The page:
Put kids first in Catholic schools

A priest accused of child molestation continued to teach after church knew of allegations.

I have not yet accepted the fact that Rev. Dennis Killion, my former mentor, friend and high school vice principal, has been accused of being a child molester.

I haven’t because I’m too busy seething in anger and disgust.

A man I once held in the highest regard allegedly committed intolerable acts toward four male students at a Catholic high school in Wilmington, Del., during the 1980s. To make matters worse, the Oblates of St. Francis de Sales, a religious order based in Wilmington and Philadelphia, may have been aware of the offenses and still allowed him to work with and discipline young males.

Killion was placed on administrative leave after he attempted to transfer from Bishop Verot High School in Fort Myers, Fla., to St. Bede the Venerable Parish in Holland, Pa. His transfer was denied due to a lawsuit filed by Manly & Stewart Lawyers on behalf of its four clients.

Two days after filing the lawsuit, the attorneys released letters and information about a meeting between Rev. James Greenfield, regional provincial for the Oblates, and one of the plaintiffs, identified in the lawsuit only as John Doe. The letters, as well as the face-to-face encounter, were done in an effort to keep this situation and its contents under wraps.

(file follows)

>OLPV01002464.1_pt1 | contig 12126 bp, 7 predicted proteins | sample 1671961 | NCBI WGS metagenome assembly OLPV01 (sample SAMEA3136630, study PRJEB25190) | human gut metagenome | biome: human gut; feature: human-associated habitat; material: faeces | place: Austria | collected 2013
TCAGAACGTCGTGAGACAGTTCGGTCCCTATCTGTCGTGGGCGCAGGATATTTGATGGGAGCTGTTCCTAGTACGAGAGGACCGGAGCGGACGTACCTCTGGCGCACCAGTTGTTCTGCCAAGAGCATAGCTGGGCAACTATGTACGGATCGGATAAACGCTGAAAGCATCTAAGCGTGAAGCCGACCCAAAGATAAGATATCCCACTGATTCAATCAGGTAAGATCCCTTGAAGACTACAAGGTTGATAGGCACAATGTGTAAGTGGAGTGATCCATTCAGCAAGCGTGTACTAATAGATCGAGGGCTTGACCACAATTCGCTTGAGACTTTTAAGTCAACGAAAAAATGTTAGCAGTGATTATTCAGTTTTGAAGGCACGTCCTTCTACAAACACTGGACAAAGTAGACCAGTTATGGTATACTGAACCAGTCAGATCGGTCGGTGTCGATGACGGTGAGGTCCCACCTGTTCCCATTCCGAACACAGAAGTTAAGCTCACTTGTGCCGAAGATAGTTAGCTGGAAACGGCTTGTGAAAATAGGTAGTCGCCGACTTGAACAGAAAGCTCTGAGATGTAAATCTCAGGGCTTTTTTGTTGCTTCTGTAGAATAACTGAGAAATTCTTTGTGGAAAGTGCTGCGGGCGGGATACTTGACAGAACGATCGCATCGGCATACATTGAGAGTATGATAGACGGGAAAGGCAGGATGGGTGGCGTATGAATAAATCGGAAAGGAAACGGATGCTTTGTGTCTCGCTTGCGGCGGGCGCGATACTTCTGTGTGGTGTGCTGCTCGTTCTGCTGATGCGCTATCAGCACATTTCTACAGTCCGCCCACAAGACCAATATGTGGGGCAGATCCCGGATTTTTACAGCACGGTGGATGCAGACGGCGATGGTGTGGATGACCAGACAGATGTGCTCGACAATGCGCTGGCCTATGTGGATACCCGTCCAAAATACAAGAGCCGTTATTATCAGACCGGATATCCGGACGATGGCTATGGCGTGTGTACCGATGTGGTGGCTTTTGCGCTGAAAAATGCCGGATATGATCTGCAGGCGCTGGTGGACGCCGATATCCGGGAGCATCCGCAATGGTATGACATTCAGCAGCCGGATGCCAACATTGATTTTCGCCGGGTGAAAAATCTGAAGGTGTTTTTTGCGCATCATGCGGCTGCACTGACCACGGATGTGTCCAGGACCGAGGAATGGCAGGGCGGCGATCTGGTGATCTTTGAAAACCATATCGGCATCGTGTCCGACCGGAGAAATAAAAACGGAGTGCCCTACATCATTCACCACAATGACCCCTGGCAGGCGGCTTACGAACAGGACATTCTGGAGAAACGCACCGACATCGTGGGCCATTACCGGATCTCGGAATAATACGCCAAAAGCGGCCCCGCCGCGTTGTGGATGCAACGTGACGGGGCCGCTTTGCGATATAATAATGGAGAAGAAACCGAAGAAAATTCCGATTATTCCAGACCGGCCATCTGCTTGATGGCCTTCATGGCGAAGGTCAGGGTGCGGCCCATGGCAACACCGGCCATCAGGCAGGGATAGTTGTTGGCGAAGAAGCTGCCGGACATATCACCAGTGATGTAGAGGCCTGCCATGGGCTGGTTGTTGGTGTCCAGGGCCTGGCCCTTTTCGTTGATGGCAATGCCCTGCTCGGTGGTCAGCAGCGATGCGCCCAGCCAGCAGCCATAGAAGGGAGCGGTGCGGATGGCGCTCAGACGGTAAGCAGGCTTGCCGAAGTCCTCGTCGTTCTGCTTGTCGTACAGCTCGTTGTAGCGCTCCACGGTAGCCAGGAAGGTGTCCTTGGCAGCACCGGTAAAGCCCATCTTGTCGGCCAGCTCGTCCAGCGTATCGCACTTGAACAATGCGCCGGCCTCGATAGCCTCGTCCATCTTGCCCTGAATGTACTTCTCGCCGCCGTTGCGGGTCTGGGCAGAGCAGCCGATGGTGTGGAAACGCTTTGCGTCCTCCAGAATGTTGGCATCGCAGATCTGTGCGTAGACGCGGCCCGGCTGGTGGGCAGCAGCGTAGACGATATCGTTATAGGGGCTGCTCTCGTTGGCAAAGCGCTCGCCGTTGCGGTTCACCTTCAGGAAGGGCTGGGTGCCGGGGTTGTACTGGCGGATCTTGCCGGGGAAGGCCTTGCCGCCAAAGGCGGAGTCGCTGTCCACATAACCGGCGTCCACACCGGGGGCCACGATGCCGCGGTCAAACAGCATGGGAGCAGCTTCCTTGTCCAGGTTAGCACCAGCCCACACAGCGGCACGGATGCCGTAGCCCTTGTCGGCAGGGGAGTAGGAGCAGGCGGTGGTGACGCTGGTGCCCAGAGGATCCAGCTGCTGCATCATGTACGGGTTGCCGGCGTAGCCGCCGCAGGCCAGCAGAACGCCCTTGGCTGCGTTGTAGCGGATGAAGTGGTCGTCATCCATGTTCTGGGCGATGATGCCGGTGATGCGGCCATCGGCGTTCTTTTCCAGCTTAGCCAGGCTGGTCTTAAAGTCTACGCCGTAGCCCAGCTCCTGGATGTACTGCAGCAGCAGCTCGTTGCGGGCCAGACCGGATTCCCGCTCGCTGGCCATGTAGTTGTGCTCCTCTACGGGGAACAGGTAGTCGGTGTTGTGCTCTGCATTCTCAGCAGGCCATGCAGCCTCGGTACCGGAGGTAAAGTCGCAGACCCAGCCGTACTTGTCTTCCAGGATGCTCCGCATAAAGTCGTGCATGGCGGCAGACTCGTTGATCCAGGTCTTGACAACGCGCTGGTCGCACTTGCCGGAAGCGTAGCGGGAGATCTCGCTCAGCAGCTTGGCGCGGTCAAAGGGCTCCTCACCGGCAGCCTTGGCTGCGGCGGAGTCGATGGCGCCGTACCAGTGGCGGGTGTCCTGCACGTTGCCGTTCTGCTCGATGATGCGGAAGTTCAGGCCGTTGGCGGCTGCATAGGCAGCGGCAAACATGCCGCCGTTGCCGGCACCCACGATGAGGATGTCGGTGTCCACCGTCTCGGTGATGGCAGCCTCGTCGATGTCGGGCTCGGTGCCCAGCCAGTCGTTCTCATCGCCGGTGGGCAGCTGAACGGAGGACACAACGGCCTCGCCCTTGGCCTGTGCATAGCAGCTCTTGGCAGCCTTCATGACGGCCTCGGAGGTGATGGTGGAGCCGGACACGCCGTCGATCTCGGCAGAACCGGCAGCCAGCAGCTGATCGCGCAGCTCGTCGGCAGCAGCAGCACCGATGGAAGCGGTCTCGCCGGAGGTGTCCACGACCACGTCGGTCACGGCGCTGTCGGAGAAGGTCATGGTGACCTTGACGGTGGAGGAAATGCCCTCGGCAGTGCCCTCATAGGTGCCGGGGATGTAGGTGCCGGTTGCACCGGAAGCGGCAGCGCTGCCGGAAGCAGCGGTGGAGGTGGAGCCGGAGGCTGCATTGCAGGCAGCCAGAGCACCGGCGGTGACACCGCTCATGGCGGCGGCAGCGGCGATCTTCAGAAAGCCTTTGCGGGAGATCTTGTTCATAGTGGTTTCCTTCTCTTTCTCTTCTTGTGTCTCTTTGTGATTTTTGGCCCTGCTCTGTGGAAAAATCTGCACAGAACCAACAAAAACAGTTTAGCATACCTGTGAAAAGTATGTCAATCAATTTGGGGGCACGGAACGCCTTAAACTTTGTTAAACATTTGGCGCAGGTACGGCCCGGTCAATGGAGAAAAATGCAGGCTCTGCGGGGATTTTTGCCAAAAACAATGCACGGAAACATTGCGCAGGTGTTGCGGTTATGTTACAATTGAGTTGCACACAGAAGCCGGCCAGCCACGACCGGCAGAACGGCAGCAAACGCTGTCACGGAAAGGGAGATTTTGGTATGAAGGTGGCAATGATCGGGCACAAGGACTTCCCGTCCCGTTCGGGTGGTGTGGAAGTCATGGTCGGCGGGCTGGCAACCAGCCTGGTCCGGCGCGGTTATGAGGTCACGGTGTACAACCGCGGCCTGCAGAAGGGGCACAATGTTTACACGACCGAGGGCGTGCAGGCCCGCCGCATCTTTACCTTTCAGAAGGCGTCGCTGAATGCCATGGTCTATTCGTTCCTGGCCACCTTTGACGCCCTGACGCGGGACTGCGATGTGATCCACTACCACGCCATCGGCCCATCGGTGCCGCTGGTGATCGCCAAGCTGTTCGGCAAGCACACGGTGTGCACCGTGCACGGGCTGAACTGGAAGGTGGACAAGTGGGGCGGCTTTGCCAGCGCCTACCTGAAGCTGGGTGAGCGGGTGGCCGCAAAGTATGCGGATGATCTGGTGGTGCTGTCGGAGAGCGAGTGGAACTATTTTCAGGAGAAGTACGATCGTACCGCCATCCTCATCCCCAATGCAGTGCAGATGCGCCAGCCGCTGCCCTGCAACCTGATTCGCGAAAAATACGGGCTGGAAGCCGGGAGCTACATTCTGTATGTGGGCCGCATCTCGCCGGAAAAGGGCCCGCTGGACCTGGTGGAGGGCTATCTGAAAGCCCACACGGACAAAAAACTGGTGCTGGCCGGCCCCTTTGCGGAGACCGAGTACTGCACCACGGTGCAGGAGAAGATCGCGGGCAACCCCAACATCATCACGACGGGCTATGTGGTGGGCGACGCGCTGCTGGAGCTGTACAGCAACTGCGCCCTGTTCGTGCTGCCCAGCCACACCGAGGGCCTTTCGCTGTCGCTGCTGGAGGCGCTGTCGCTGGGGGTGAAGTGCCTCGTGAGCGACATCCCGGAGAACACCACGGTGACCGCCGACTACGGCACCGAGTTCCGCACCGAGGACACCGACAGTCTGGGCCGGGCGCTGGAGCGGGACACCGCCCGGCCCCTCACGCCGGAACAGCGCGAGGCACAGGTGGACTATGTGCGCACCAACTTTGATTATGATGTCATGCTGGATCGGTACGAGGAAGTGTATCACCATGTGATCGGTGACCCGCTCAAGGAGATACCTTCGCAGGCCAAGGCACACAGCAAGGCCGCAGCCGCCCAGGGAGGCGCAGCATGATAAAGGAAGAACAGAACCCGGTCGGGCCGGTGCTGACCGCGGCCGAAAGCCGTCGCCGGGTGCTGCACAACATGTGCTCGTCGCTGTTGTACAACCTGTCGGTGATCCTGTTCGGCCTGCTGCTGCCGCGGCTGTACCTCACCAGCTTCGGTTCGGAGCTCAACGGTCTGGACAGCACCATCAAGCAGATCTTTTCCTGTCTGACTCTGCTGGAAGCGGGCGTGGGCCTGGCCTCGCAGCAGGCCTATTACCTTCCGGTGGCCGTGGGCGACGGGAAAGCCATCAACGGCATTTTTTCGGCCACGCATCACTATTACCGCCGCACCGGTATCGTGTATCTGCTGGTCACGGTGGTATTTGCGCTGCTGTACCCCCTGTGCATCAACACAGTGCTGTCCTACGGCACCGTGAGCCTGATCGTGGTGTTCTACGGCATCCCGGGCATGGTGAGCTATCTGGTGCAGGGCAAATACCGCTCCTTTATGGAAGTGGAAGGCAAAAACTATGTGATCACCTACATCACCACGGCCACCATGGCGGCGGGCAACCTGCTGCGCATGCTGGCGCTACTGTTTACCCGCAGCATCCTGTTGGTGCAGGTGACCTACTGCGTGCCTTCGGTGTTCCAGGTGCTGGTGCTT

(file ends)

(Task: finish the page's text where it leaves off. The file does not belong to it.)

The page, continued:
The Oblates of St. Francis de Sales, which has members who reside in various schools around the United States, allowed Killion to remain in the school system and work at two different all-boy schools — Archbishop Wood Boys High School in Warminster, Pa., from 1986 to 1990 and Father Judge High School in Northeast Philadelphia from 1991 to 2006. Archbishop Wood Boys is no longer an all-boy school.

Had I known of Killion’s disturbing actions prior to choosing a high school to attend, I would not have chosen to attend Father Judge High School. I would have also taken a closer look at the public school system.

Granted, there are cases of sexual misconduct in both the private and public sectors of the educational spectrum, but don’t the Catholic schools stress a loving environment, strong discipline and the “divine presence” of a religious order to convince parents of the schools’ merit?

I once had a teacher tell me and my classmates that she chose Catholic schools because of the respect, discipline and values students inevitably receive. Coincidentally, I wonder how she would feel if her co-worker, parishioner or friend was approaching her children for sexual favors.

I will never understand how a religious order, dedicated to spreading love and peace, could continue to employ and protect a criminal.

Tom Rowan can be reached at thomas.rowan@temple.edu.

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